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Sean McAllister fears that kids won’t be able to watch his portrayal of poverty in Hull’s poorest areas “because the f-word’s used” and has appealed to the BBFC to re-rate it as a 12A

Director Sean McAllister has slammed the decision to give his documentary depicting poverty in Hull a 15-rating as “insulting and devastating”. A Northern Soul follows warehouse worker Steve Arnott as he brings his hip hop bus venture to disadvantaged children in Hull’s poorest areas while navigating poverty himself.

Sean, whose 2015 documentary A Syrian Love Story earned him a BAFTA nomination for Outstanding Debut By A British Writer, Director or Producer, intends to appeal the board’s decision, and has requested a formal list of all the required cuts that would identify which four uses of strong language would be suitable for a 12A rating. He said: “I’d hate to recut it and use the wrong fucks.”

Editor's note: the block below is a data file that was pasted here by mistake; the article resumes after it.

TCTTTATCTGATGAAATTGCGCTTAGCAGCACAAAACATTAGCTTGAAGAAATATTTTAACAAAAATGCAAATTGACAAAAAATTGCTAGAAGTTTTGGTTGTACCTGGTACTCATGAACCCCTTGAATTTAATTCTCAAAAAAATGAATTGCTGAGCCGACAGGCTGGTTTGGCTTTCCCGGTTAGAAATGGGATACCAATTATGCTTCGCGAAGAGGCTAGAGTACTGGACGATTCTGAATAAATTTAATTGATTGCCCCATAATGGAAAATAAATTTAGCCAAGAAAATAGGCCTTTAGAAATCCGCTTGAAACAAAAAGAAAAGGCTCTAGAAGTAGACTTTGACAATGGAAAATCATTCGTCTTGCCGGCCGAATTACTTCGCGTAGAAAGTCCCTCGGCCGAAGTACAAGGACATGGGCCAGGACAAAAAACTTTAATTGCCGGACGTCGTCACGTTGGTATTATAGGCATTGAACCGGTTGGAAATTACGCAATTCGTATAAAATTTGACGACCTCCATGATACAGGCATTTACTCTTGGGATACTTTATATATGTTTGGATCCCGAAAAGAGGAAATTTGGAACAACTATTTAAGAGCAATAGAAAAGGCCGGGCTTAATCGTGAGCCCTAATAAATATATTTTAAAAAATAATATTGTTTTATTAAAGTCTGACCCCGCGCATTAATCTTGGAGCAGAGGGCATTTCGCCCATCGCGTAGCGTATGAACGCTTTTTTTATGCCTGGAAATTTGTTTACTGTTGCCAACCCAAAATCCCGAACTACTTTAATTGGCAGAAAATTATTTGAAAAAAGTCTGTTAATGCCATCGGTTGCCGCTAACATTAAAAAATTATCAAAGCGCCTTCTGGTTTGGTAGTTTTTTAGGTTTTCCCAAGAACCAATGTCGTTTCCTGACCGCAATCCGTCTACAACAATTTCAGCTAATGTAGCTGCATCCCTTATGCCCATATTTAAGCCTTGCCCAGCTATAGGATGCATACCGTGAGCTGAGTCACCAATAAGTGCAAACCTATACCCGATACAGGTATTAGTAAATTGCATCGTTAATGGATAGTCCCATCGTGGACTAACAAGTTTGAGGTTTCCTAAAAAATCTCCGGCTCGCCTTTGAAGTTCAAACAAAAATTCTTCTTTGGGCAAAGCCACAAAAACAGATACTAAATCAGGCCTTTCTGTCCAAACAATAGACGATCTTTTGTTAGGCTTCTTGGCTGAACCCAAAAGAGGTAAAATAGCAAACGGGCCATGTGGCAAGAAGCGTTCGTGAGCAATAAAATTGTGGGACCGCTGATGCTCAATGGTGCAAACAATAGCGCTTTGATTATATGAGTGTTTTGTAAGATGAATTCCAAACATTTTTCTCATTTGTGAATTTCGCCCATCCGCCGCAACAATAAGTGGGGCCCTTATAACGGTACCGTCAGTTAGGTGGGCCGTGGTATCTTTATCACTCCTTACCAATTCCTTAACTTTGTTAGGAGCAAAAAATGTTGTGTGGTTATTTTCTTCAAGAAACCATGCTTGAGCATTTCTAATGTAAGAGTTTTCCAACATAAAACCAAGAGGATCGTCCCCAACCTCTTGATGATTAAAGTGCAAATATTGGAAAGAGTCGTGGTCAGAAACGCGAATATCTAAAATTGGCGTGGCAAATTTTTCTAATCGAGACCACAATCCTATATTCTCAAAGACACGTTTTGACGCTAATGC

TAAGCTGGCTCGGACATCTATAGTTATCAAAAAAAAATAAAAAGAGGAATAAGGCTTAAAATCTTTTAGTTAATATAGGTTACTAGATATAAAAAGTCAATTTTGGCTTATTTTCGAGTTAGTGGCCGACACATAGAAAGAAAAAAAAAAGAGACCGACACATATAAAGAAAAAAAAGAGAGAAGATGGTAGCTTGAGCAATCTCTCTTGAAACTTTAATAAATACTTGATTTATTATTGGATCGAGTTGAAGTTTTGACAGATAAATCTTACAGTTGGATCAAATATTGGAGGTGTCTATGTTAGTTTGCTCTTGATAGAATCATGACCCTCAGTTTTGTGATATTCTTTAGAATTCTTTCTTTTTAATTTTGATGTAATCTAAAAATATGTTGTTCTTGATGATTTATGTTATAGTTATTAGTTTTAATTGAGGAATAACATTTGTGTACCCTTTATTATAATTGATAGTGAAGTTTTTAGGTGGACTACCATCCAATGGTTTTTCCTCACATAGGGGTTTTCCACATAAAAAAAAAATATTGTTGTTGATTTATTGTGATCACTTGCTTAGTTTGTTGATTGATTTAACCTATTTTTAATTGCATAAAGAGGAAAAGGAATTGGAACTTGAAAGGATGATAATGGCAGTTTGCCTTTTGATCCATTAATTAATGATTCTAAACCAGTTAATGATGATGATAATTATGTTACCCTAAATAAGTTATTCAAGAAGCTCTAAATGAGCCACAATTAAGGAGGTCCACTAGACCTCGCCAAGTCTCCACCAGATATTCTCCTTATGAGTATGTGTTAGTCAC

Read the full article on the Big Issue website

A Northern Soul Got A “15” Rating. That’s Offensive

“If you get a chance to see A Northern Soul at the cinema, do it…The director, Sean McAllister, has an eye for detail and his camera finds the beauty, and more importantly, the dignity of people and places that are usually invisible on the screen. McAllister’s gift is to give access to a world that is at once local and foreign. Yes, if you get a chance to see A Northern Soul, you should. Unless, of course you are 15 and under. In that case the BBFC has ruled that you are not allowed to.”

Read the full article on the Black Unicorn blog.